Coronavirus pandemic will look like in 2021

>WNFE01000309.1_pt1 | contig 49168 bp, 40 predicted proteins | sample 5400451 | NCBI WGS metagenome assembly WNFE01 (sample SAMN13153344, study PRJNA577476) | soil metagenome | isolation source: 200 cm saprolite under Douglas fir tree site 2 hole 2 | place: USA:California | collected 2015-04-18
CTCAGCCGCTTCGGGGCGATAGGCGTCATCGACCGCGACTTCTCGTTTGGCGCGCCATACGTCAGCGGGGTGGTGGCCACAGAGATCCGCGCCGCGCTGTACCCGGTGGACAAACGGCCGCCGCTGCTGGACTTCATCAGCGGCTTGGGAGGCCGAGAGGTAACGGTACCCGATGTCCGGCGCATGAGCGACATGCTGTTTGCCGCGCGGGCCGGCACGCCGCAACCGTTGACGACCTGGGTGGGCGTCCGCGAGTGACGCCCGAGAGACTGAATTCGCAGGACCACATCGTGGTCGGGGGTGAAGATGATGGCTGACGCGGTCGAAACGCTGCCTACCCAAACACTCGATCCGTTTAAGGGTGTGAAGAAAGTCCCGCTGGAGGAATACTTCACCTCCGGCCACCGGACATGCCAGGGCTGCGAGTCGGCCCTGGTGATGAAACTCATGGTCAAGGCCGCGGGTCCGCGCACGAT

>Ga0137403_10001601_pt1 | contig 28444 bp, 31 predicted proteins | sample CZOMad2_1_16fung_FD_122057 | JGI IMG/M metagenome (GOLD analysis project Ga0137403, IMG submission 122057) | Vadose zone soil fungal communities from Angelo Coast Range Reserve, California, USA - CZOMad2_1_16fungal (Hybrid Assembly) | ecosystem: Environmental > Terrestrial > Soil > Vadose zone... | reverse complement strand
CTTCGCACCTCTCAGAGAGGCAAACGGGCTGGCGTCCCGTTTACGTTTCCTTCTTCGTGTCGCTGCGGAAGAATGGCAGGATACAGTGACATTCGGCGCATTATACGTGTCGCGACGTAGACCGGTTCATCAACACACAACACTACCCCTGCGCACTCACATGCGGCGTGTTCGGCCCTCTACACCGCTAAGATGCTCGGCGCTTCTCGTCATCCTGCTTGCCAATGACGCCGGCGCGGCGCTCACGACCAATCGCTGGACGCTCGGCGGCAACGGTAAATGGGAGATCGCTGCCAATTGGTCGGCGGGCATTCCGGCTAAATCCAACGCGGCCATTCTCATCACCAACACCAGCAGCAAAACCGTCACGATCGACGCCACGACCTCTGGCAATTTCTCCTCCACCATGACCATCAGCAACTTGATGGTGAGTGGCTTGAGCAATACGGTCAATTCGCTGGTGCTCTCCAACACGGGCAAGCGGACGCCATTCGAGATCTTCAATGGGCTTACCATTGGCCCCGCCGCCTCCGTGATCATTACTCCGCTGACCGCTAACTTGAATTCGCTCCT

back arrow Back to The Daily Briefing What the coronavirus pandemic will look like in 2021—and beyond August 14, 2020 Email Print Save LinkedIn Twitter Facebook Epidemiologists worldwide have been developing models to predict how the coronavirus pandemic will progress throughout the rest of this year and the foreseeable future. Here's what they're forecasting. What to expect for the rest of this year While nearly every country is affected by the coronavirus pandemic, some countries are faring much better than others when it comes to managing outbreaks. Some countries—including China and New Zealand, for instance—currently are seeing comparatively low levels of new coronavirus cases, while others—including Brazil and the United States—are seeing persistently high rates of new cases. As such, experts predict that countries this year will continue to focus on efforts to get coronavirus outbreaks under control and keep them that way. Experts note that changes in personal behavior—such as mask wearing, hand washing, and social distancing—can help to curb the coronavirus' spread. And evidence suggests that, in some countries, people are employing those practices even in the absence of mandated lockdowns, which could help to limit the virus' reach. For example, a report from the MRC Centre for Global Infectious Disease Analysis at Imperial College London found that, in 53 countries that have eased their lockdowns, there hasn't been as much of a surge in new coronavirus infections as researchers at MRC had expected. Samir Bhatt, a co-author of the report and an infectious disease epidemiologist at Imperial College London, said, "It's undervalued how much people's behavior has changed in terms of masks, hand washing, and social distancing. It's nothing like it used to be." Therefore, experts say that increasing or continuing those behaviors could help to drive down coronavirus infection rates. Researchers at Anhembi Morumbi University in Brazil even have predicted that, if 50% to 65% of people throughout the world took precautions to curb coronavirus transmission, countries could gradually ease social distancing measures every 80 days while still avoiding peaks in infection rates over the next two years. Anthony Fauci, director of the National Institute of Allergy and Infectious Diseases, has pointed out that, the better a population practices social distancing and other precautions to protect against coronavirus transmission, the quicker a country will get the coronavirus under control and be able to ease those practices. "This will be a long, long haul unless virtually everybody—or a very, very high percentage of the population, including the young people—take very seriously the kind of prevention principles that we've been talking about," he said. Experts also say that countries should employ a combination of coronavirus testing, isolating people who test positive for the virus, and tracing the contacts of individuals who test positive—and research suggests those efforts must be robust and swift. For instance, researchers from the Centre for the Mathematical Modelling of Infectious Diseases Covid-19 Working Group in an analysis simulated outbreaks of varying contagiousness and found that, if contact tracing is done quickly and extensively—meaning that 80% of a newly diagnosed patient's contacts are traced within a few days—outbreaks can be controlled. All of those mitigation efforts will be especially important as countries enter their winter seasons. "Things get a bit more dangerous" in the winter months, Bhatt said. Experts predict that areas seeing colder temperatures during the second half of this year will also see increases in their rates of new coronavirus cases. "I expect infection rate, and also potentially disease outcome, to be worse in the winter," Akiko Iwasaki, an immunobiologist at the Yale School of Medicine, said. That's because cold temperatures tend to drive people indoors, where transmission of the virus is more likely, according to Richard Neher, a computational biologist at the University of Basel in Switzerland. In addition, Iwasaki explained that research suggests dry winter air can improve the stability and transmissibility of respiratory viruses like the novel coronavirus, and immune defense within the respiratory tract could be weakened by dry air. What to expect in 2021—and beyond The future of the coronavirus pandemic long term largely will depend on two things, experts say: How strong of an immunity people build against the virus after being exposed, and the arrival of a vaccine against the virus. Experts have suggested that outbreaks of the novel coronavirus potentially could occur every winter. However, Neher said it's possible that individuals who've already been exposed to the virus may have a reduced risk of becoming infected or developing a severe case of Covid-19, the disease caused by the virus, if they encounter it again—similar to the way our bodies currently react to the flu. That would depend on how quickly any immunity we gain against the new coronavirus wears off, Neher said. As of now, not much is known about whether people do, in fact, build immunity against the coronavirus nor about how long that immunity may last—though research has led experts to develop a few theories. "The total incidence of through 2025 will depend crucially on this duration of immunity," Yonatan Grad, an epidemiologist at Harvard T.H. Chan School of Public Health, Marc Lipsitch, also an epidemiologist at Harvard, and colleagues wrote in a report published in Science in May. If the novel coronavirus follows a similar pattern to the coronavirus that causes SARS, for instance, antibodies a person develops against the new coronavirus could last at a high level for five months, and then slowly decline over two to three years, Grad, Lipsitch, and colleagues surmised. Under such a circumstance, people would build moderate immunity to the virus, which could mean that the virus could temporarily vanish for a few years and then resurge, they explained. And if people develop permanent immunity to the novel coronavirus after exposure, transmission of the virus could burn out and nearly vanish by 2021, they noted. However, if people don't gain any type of long-lasting immunity or we're without a vaccine, "we will see regular, extensive circulation of the virus," Grad said. "That would be really painful," but also not unheard of, Grad explained. For example, malaria, which is a treatable and preventable disease, circulates and kills over 400,000 people every year, Nature reports. "These worst-case scenarios are happening in many countries with preventable diseases, causing huge losses of life already," Bhatt said. But none of those scenarios account for the possibility of a vaccine against the novel coronavirus, which could drastically affect and potentially even halt the pathogen's transmission, experts note. One thing experts know for sure, though, is "here is so much we still don't know about this virus," Juliet Pulliam, director of the South African Centre for Epidemiological Modelling and Analysis at Stellenbosch University, said. "Until we have better data, we're just going to have a lot of uncertainty" (Scudellari, Nature, 8/5; Dennis et. al., Washington Post, 8/11). Topics Performance Improvement, Quality, Infectious Diseases back arrow Back to The Daily Briefing